Over the weekend, millions of French people took to the streets of the cities again to protest against President Emmanuel Macron and his pension reform.
French Unions Plan 5th Day of Protests Against Pension Reform
However, in an attempt to downplay the social discontent, the Interior Ministry said on Saturday that only about 963,000 people across the country had protested against the bill.
As for the General Confederation of Labour (CGT), France's largest union, the number of Saturday's general mobilization topped 2.5 million, against some 2 million on Tuesday.
Previously, Prime Minister Elisabeth Borne laid out details of the plan, which would progressively raise the legal retirement age from 62 to 64 by 2030. Starting in 2027, the plan would also require at least 43 years of work to be eligible for a full pension.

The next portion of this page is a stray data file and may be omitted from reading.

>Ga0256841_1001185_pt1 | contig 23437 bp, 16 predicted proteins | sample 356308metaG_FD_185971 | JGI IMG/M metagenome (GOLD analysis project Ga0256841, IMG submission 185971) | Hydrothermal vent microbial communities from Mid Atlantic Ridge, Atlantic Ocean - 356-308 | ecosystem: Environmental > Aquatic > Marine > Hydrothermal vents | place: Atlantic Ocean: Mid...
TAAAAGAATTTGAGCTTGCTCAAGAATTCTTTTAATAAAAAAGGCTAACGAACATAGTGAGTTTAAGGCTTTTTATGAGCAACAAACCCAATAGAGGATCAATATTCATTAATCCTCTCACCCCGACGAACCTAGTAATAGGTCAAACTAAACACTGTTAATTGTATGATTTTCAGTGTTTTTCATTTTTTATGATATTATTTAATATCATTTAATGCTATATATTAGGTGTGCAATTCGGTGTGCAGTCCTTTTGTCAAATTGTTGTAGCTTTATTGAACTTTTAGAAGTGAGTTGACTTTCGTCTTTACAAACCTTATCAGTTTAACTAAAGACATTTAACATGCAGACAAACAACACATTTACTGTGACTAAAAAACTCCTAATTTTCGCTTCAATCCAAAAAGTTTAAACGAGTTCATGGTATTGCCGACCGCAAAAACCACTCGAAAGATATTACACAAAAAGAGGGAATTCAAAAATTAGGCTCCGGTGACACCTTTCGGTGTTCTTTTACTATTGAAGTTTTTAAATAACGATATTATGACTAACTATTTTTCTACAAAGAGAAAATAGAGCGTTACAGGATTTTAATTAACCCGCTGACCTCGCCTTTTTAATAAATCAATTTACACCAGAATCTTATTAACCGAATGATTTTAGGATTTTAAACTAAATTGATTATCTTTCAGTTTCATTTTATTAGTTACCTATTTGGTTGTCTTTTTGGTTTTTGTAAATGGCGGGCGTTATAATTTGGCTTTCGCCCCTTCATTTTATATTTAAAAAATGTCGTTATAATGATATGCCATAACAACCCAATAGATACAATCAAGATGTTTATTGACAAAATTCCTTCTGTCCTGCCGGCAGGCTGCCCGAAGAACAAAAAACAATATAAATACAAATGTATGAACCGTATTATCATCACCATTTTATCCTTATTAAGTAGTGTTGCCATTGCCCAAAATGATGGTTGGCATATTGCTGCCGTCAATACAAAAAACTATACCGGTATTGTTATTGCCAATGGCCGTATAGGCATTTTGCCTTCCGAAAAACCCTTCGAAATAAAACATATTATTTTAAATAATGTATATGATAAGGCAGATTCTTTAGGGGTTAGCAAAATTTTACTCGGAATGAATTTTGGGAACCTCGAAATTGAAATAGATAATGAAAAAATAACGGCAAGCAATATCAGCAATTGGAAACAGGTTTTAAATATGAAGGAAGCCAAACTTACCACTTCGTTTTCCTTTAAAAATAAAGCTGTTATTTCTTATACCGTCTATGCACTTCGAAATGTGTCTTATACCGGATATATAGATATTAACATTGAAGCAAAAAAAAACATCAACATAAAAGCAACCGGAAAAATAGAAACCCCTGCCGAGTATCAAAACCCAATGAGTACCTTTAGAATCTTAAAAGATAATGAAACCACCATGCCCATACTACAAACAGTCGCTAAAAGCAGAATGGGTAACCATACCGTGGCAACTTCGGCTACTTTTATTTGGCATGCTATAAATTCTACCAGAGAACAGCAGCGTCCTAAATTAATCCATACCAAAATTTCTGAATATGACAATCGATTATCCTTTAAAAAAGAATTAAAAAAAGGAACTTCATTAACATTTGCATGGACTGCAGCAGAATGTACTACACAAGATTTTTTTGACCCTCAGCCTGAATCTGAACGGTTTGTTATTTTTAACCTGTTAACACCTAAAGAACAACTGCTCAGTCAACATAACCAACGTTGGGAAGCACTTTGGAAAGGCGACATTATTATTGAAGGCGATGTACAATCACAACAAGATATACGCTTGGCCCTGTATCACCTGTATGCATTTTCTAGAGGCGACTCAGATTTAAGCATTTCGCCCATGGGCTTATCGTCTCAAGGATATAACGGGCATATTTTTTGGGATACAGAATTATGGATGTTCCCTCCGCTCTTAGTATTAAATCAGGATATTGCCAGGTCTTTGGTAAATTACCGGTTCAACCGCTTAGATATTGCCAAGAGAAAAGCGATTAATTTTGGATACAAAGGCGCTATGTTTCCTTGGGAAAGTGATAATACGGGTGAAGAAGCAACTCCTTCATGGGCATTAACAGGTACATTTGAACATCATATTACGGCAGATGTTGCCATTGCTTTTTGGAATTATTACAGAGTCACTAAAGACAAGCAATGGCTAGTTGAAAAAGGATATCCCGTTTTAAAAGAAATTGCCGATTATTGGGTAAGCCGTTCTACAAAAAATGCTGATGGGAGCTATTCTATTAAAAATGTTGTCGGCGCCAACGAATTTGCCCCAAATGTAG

Though certain regions of France have entered winter school holidays, the number of demonstrators rose in many cities.
In downtowin Paris alone, the Police Prefecture acknowledged 93,000 people marching in the streets. At least ten people have been arrested, while a gendarme is injured in the eye.
Main unions in France also jointly called on workers to "bring France to a halt in all sectors on March 7" if the government and the parliament refuse to hear the population's contestation.
They threatened to organize actions "to highlight the major social injustice of this reform against women" on March 8, the International Women's Day.
Air traffic controllers in Paris' Orly Airport went on an unscheduled strike on Saturday, causing half of the flights at the airport canceled.
The French Directorate General for Civil Aviation noted that it had not received any notice or call for a strike. "Minimum service provisions have not been activated", it said.